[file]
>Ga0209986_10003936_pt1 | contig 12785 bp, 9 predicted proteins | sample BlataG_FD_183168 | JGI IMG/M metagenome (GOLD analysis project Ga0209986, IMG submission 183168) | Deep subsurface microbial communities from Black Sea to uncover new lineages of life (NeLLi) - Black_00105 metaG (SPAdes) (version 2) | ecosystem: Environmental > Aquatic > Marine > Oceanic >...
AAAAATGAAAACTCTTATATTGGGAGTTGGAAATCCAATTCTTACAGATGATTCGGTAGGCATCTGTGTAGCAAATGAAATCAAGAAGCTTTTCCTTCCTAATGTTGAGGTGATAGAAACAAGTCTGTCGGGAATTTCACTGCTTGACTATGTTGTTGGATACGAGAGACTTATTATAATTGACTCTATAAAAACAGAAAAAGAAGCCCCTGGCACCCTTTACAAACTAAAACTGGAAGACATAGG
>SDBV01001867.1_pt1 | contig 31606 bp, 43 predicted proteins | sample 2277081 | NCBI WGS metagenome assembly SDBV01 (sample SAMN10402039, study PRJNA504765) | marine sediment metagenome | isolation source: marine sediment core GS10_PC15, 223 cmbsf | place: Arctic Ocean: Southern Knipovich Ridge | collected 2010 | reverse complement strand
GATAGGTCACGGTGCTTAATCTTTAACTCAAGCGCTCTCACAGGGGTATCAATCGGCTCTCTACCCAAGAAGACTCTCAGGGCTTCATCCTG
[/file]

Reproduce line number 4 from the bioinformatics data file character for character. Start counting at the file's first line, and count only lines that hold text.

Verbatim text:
GATAGGTCACGGTGCTTAATCTTTAACTCAAGCGCTCTCACAGGGGTATCAATCGGCTCTCTACCCAAGAAGACTCTCAGGGCTTCATCCTG